The episode also doesn't idealize the American household on Thanksgiving, but rather, captures the intricacies that come with complicated family dynamics around a day that's meant to focus on gratitude for what you have. The show gives us quick but effective vignettes of families that appear to be flawless from the outside, but who internally, are just doing the best they can. One family struggles with realities of addiction around the holidays, another tackles how difficult Thanksgiving can be for someone with a history of disordered eating. Divorce, mental health, and sexuality are all on the table in this episode, but instead of leaving us with some sort of convoluted takeaway about messed up families, the show-runners present each family unit as is, allowing the audience to make of it what they will. The message is clear: No family is perfect, even on Thanksgiving. And, for lack of better words, everybody has their own sh*t.

Gossip Girl then combats the internalized feeling of loneliness over the the holidays by displaying different acts of understated, but unconditional love. Eleanor Waldorf opens up to her daughter, Blair. Howard Archibald literally comes clean to his son, Nate. Rufus Humphrey reconciles with his wife, Alison. Siblings like Dan and Jenny Humphrey or Serena and Eric offer each other a shoulder. Friends like Blair and Serena, who abandon their given family for their chosen family.

It's by no means radical, but there's a truth to these small gestures that resonates with viewers. But perhaps the most moving depiction of love, and the reason I truly come back to watch year after year, is that of true love. The kind of love that sees you even when you're too blind to notice it. The kind of love that waits for you, until you're ready to let it in. The kind of love that remains steadfast, even as you change.

The episode reveals that protagonists Dan and Serena met briefly on Thanksgiving, last year — although the latter was too drunk to remember. Out of sorts and exiting a bar, Serena is shown stumbling onto the street in a daze. Dan, serendipitously on the same street picking up pumpkin pie (side note: were there not closer pie shops in Brooklyn?), comes completely transfixed by, as his little sister describes, his dream girl. When he sees a taxi charging at Serena, he dives to save her life, as the pie splatters on the concrete. A year later, the two are sharing their first Thanksgiving as a couple.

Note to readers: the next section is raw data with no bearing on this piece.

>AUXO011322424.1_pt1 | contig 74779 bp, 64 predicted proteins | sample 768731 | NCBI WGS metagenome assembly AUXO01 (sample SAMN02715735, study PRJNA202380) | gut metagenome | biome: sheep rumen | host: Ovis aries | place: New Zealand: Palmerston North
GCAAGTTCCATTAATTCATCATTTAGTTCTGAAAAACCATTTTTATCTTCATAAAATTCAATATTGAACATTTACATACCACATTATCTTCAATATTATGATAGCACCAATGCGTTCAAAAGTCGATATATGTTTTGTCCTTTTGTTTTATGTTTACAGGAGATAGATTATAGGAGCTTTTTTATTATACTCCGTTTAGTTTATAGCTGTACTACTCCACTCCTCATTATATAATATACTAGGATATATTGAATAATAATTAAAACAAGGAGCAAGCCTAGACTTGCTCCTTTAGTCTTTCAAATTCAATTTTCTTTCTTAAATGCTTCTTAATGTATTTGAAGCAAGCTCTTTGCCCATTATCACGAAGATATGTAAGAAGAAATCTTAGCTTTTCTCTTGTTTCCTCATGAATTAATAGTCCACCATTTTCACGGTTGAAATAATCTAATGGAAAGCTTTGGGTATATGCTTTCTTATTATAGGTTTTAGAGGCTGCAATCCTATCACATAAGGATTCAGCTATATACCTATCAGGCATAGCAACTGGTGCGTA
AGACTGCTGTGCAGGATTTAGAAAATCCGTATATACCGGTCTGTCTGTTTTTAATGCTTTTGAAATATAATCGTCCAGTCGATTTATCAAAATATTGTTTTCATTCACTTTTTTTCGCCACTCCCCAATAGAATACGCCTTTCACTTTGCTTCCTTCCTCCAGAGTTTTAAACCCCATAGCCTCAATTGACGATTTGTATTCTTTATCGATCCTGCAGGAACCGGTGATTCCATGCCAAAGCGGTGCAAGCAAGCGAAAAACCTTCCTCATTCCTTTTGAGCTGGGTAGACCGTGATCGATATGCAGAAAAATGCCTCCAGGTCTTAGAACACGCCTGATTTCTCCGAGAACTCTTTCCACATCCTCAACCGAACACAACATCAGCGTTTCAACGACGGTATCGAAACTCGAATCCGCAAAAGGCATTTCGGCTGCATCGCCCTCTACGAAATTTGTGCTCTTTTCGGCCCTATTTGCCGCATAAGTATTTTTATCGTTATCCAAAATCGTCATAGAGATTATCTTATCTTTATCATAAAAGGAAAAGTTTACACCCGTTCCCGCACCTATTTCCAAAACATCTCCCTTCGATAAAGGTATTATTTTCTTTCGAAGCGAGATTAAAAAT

Why does this matter so much to me? It's not because I'm obsessed with the characters of Dan and Serena, as any fan of show will know that they are both deeply flawed. It's the sentiment: It's this idea that love can find us when we least expect it, or it might be right in front of us without our ability to see it. Its the possibility of a love that sees past the person you might have been and the family you might come from. It's both the concept that maybe someone you crossed paths with on the street could be your soulmate, and the potential that a new year brings: 365 days for your life to completely transform. It gives nuance to Turkey Day, and a new reason to practice gratitude while devouring your meal.

I watch the Gossip Girl Thanksgiving episode every year because it reminds me that while my family may not be the all-American norm, that no family is perfect. It encourages me to stop comparing my present to my past. It inspires me to perform random acts of love and kindness to those who mean the world to me. And above all: It gives me hope — hope that perhaps, even on a day infamous for drunken fights over politics and an explicable feeling of loneliness — that love can conquer all.

Also, Serena's leopard coat. She totally started the animal print trend.